People who have symptoms of depression in middle age may be at increased risk of dementia decades later, a new study suggests.
The results, published in the May 2012 issue of the Archives of General Psychiatry, showed that those who had depression symptoms in the later stages of life were 70 percent more likely to develop dementia than those who didn't have symptoms during that time.
"Depression commonly occurs in individuals with cognitive impairment and dementia," the researchers wrote.
Although some studies have found that depression coincides with or follows the onset of dementia in older adults, most studies and several meta-analyses have concluded that depression precedes dementia and is associated with approximately a 2-fold increase in the risk of developing cognitive impairment or dementia.
The researchers evaluated more than 13,000 long term Kaiser Permanente members, looking for a history of depressive symptoms in midlife (1964-1973) and in late life (1994-2000), and compared the results with those suffering from Alzheimer disease and vascular dementia; dementia resulting from brain damage from reduced blood flow to the brain.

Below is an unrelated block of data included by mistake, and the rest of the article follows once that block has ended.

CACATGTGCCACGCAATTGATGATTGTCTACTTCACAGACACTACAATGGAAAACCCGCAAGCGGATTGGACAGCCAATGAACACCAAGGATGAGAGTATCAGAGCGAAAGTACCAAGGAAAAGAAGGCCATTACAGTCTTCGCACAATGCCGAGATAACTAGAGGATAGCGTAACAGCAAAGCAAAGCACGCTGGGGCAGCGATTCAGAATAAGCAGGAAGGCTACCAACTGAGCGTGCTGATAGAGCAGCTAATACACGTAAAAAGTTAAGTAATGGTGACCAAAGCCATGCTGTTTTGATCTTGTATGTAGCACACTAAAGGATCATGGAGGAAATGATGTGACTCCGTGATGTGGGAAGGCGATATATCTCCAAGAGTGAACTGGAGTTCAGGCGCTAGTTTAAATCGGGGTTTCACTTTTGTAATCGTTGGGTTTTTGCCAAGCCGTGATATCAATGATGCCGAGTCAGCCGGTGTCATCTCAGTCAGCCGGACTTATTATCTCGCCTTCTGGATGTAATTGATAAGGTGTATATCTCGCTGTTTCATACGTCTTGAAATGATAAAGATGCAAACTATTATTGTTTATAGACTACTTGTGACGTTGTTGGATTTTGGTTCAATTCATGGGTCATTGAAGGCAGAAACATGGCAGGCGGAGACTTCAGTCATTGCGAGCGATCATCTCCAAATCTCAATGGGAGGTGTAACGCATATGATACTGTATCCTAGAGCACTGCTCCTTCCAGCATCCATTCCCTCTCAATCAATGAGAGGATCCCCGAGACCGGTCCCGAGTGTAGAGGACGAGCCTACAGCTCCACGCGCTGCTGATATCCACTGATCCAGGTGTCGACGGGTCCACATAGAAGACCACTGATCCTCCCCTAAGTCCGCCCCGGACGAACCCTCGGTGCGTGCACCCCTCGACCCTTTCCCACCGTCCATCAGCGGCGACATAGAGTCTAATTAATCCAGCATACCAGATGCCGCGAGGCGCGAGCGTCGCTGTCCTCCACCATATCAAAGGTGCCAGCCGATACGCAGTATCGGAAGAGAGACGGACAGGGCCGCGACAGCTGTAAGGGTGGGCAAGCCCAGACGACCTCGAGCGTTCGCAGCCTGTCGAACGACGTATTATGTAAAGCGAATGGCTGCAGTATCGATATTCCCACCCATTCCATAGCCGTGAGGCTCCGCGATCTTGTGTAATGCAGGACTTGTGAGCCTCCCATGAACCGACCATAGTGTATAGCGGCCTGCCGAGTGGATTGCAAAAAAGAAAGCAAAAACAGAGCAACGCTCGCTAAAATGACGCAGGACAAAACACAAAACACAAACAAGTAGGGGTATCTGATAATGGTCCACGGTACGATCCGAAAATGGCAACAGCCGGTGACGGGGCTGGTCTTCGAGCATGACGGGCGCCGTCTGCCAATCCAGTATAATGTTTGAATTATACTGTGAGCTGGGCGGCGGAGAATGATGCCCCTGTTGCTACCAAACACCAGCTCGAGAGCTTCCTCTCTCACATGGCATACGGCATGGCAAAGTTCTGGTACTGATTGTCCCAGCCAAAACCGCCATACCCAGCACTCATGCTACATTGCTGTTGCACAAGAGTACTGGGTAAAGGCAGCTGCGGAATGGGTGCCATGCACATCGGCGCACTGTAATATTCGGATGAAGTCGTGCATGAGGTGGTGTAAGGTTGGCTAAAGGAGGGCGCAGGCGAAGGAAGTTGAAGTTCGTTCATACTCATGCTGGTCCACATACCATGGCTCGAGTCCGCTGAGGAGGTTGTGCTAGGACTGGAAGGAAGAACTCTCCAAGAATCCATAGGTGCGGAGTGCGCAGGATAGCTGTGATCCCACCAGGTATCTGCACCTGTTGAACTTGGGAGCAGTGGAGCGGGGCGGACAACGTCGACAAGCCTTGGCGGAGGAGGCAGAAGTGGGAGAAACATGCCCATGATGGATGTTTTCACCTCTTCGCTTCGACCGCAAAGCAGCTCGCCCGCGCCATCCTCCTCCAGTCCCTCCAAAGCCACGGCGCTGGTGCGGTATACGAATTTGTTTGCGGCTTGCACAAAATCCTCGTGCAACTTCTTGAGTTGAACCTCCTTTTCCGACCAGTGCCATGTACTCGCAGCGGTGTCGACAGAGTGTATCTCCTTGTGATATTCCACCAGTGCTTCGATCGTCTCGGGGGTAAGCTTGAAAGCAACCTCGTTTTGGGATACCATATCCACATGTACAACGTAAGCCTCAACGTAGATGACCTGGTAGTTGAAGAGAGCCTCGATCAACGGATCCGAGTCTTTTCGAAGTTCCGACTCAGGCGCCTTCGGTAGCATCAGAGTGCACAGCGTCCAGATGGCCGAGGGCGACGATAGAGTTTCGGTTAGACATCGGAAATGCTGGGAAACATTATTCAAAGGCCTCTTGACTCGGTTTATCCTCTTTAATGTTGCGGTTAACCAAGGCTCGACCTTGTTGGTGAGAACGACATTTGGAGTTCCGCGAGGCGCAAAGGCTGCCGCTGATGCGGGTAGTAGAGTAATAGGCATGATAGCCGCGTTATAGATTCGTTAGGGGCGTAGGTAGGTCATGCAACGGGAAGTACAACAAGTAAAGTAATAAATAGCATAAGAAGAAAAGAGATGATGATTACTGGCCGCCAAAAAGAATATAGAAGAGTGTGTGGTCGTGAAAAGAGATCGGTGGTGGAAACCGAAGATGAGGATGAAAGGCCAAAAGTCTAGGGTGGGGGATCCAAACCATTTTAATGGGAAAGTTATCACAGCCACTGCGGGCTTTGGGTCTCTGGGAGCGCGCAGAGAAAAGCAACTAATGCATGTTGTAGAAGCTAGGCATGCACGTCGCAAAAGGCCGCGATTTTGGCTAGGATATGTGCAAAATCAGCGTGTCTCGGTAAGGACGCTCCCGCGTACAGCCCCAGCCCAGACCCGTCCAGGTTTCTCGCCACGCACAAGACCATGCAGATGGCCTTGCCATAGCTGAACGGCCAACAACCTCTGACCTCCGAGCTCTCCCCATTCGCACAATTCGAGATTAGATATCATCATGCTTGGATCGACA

Depressive symptoms were present in 14.1 percent of subjects during their midlife, 9.2 percent in late life only, and 4.2 percent in both stages.
During the six years they had follow-ups, 22.5 percent were diagnosed with dementia.
About 5.5 percent were diagnosed with Alzheimer's disease, caused by protein deposits that stop brain function, and 2.3 percent were determined to have vascular dementia, which is caused by blood flow being blocked from the brain.
The chance of getting dementia increased by approximately 20 percent for those who had midlife depressive symptoms, 70 percent for those who had for late-life symptoms only, and 80 percent for those who exhibited the symptoms in both periods.
Depressive symptoms in mid and late stages showed double the risk from Alzheimer's, while the risk for vascular dementia increased threefold.
The researchers commented that future studies are necessary to determine if depression treatment during mid and late stages can help stave off dementia.
Given the anticipated increase in dementia prevalence during the next 40 years, even a small reduction in dementia risk would have a tremendous public health impact," they wrote.
SOURCE: D. E. Barnes, K. Yaffe, A. L. Byers, M. McCormick, C. Schaefer, R. A. Whitmer. Midlife vs Late-Life Depressive Symptoms and Risk of Dementia: Differential Effects for Alzheimer Disease and Vascular Dementia. Archives of General Psychiatry, 2012; 69 (5): 493 DOI: 10.1001/archgenpsychiatry.2011.1481